How does the Ketogenic diet work for weight loss?

How does the Ketogenic diet work for weight loss?

How does the Ketogenic diet work for weight loss?

The ketogenic diet is one of the most popular diets today, with many athletes and celebrities claiming their sculpted bodies and improved performance were all because of following a ketogenic diet.  Other than celebrity endorsements, the ketogenic diet has been the de facto nutrition plan for many weight loss hopefuls because it is advocated as a diet that still lets you eat bacon, steak, and other fatty foods that are otherwise prohibited by other diets.  How does the ketogenic diet work for weight loss?  Can you really eat all the meat you want?   


The Ketogenic Diet and Ketosis

People have the idea that a ketogenic diet is simply a low-carb diet.  As simple and convenient that explanation may be, it doesn’t do justice to the ketogenic diet actually is.  The ketogenic diet is definitely an ultra low-carb diet, but it’s not ultra low just because.  The science behind this diet that it owes its numerous benefits to is a process called ketosis, a natural metabolic process that activates when the body detects inadequate glucose levels. Under ketosis, the liver switches from burning carbs and storing fat to burning fat and ketone production. These ketones are then used by our organs for daily functions in place of glucose [1].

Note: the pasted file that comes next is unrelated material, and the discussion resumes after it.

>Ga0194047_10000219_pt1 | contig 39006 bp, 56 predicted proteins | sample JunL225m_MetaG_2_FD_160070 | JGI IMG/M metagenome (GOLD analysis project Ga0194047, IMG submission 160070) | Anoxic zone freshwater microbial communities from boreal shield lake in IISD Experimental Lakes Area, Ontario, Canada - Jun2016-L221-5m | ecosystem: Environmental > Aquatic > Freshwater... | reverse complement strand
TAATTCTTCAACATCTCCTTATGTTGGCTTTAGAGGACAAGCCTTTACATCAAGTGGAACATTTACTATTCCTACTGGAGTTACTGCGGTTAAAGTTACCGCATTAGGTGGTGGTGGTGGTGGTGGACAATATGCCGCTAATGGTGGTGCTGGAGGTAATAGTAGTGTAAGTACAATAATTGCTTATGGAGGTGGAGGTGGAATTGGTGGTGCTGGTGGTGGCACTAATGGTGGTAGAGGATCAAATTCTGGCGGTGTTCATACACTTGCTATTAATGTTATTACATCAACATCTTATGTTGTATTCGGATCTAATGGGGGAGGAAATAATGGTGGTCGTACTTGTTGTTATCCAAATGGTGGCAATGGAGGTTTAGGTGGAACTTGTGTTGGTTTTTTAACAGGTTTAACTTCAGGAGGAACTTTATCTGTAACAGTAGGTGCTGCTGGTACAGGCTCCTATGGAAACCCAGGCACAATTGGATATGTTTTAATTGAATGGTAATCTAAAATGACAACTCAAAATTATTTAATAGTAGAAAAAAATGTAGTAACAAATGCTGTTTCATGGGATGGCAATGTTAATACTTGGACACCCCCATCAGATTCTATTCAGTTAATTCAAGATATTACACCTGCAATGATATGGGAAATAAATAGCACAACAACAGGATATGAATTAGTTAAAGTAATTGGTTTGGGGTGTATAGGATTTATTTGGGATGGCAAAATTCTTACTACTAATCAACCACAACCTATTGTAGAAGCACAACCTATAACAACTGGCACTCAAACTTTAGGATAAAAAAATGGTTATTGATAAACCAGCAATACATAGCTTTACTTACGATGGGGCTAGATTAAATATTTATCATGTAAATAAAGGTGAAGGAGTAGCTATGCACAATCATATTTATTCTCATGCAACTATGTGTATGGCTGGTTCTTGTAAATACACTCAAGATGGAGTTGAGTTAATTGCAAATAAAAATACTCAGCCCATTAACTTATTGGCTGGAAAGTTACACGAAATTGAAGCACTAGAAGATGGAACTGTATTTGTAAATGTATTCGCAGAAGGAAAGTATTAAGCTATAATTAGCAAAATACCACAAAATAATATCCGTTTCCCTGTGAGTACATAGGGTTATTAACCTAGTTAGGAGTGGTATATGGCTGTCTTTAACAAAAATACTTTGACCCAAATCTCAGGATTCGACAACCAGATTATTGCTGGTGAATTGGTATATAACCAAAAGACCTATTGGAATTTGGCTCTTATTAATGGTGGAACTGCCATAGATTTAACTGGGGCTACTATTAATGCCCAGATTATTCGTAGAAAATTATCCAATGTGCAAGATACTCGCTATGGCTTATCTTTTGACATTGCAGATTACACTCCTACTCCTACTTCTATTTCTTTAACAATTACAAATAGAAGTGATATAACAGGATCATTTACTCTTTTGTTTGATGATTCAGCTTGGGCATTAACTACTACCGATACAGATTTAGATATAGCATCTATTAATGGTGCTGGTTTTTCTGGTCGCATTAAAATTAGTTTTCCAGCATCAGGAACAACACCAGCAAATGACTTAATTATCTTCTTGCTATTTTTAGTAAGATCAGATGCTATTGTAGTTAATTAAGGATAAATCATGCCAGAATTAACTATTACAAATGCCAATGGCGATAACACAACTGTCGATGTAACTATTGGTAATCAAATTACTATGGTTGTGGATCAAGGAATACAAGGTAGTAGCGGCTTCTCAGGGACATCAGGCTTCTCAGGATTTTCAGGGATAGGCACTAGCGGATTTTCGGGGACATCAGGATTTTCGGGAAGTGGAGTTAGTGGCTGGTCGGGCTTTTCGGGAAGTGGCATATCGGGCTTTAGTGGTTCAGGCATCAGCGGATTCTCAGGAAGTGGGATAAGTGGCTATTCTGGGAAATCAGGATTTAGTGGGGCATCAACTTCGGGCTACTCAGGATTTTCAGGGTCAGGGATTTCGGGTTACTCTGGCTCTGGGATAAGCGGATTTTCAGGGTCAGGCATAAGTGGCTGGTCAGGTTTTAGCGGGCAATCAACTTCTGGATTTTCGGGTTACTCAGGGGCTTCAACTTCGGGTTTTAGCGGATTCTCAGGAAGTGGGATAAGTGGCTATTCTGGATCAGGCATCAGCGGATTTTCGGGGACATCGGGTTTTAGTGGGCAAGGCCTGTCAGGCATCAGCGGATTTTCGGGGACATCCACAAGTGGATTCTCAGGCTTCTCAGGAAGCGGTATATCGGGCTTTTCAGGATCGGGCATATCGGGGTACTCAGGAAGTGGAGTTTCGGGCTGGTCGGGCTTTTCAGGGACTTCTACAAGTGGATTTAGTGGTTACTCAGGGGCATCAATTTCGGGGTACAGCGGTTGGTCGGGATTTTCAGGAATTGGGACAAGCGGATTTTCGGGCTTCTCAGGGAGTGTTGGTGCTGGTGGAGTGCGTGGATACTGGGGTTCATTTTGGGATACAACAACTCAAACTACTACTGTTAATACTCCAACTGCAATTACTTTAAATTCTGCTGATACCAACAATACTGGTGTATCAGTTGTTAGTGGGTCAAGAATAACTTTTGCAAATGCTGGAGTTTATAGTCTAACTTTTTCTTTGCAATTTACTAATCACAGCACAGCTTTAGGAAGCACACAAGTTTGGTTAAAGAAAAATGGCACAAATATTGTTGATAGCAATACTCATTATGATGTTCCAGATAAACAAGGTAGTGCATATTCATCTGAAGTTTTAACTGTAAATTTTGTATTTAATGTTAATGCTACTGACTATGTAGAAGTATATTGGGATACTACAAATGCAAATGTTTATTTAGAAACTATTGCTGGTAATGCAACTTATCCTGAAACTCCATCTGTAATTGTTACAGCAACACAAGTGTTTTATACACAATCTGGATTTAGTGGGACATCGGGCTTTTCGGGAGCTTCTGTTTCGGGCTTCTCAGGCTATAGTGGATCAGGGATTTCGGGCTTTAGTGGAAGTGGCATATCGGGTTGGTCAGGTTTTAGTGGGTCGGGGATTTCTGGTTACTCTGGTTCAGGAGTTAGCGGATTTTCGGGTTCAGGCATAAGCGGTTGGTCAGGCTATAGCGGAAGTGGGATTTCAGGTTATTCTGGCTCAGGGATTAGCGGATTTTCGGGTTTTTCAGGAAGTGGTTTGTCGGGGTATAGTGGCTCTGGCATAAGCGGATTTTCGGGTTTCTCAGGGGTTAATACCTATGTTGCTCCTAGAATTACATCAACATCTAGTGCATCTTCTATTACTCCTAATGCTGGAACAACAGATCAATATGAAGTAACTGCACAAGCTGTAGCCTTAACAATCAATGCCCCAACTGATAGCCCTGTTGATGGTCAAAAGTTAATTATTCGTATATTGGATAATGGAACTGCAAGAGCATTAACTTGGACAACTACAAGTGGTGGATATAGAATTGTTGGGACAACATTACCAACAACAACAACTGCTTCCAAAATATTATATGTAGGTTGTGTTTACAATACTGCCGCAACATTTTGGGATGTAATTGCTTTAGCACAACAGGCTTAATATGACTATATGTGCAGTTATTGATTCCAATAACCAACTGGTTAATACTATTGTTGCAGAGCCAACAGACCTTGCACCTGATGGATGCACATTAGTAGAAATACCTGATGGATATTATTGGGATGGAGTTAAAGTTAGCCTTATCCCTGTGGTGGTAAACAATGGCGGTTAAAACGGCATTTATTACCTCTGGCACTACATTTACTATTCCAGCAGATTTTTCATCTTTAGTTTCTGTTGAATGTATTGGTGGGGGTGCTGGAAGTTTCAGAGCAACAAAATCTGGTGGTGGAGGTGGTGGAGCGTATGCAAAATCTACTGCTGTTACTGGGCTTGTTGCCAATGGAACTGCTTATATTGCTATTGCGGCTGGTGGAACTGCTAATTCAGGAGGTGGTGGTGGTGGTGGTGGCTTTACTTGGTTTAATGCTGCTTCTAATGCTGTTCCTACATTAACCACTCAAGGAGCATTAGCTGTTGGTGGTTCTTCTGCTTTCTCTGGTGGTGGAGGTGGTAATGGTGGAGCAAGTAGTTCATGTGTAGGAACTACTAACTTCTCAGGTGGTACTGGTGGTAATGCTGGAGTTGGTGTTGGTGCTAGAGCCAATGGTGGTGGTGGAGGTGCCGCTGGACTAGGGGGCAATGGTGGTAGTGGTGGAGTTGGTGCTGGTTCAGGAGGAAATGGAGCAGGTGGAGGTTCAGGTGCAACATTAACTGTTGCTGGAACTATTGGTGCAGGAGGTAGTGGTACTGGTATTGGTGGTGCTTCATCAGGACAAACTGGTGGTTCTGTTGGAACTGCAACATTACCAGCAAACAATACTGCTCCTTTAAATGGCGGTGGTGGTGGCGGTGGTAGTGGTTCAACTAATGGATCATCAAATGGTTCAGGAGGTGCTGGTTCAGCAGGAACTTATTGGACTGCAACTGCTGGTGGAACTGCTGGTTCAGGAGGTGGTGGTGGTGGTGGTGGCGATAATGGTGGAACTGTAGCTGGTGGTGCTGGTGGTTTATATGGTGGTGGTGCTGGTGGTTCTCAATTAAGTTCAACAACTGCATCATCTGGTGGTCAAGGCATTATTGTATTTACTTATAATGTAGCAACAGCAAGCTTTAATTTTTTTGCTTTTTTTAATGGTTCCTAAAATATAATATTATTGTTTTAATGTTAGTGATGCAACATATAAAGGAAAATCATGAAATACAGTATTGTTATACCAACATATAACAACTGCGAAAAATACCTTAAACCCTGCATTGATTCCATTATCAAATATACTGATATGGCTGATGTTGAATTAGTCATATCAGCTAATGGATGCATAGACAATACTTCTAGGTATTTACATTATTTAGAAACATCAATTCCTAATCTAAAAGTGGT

More than an alternative fuel source, what makes ketosis special is how the body needs to oxidize fat to create them in the liver, and fat oxidation is a major proponent of weight management [2].  Your body’s ability to burn fat is maximized while you’re in ketosis and to keep this fire going, you have to continually suppress the amount of glucose present in your blood while maintaining high levels of fat. This explains why ketogenic diet recipes often put slabs of meat or healthy vegetable oils at the center and minimize fruit and even vegetable consumption.

On a side note, the type of food you (can still) eat on a ketogenic diet could also explain why this diet has many followers, as many dieters find difficulty in omitting their favorite meaty (and hearty) foods.  Luckily, the ketogenic diet works in three ways: Appetite suppression, enhanced metabolic rate, and intermittent fasting.


How does the Ketogenic diet work for weight loss?

Appetite suppression

It’s no secret the ketogenic diet has more than a handful of meat and oil at the center of its nutritional requirements. Meat is mostly protein and oils are generally fat in nature. The wonderful thing about these two is how they promote satiety, allowing each person to go for a longer duration without eating compared to the same amount of carbs [3].

Protein is tougher to breakdown and digest than carbs and fat triggers your leptin, the satiety hormone, to tell your brain that it’s pretty full [4].

True enough, fiber is a type of carb that promotes satiety and the ketogenic diet is more than welcoming when it comes to consuming fiber, but the problem lies in its sources which are primarily carb in nature. The goal of a ketogenic diet is to activate and maintain ketosis, and unless you find a way to eat fiber with as little carb content as possible (such as psyllium husk), you have to rely on protein and fat to fill you up.


Enhanced metabolic rate

When you’re in ketosis, your body becomes a flaming fat furnace. It readily incinerates excess fat and renders the body ineffective when it comes to fat storage. Several studies have concluded these results, with researchers noting that even with rapid and sustained weight loss, a person’s basal metabolic rate (the amount of energy you use up while resting) does not drop due to how the ketogenic diet preserves lean muscle mass [5].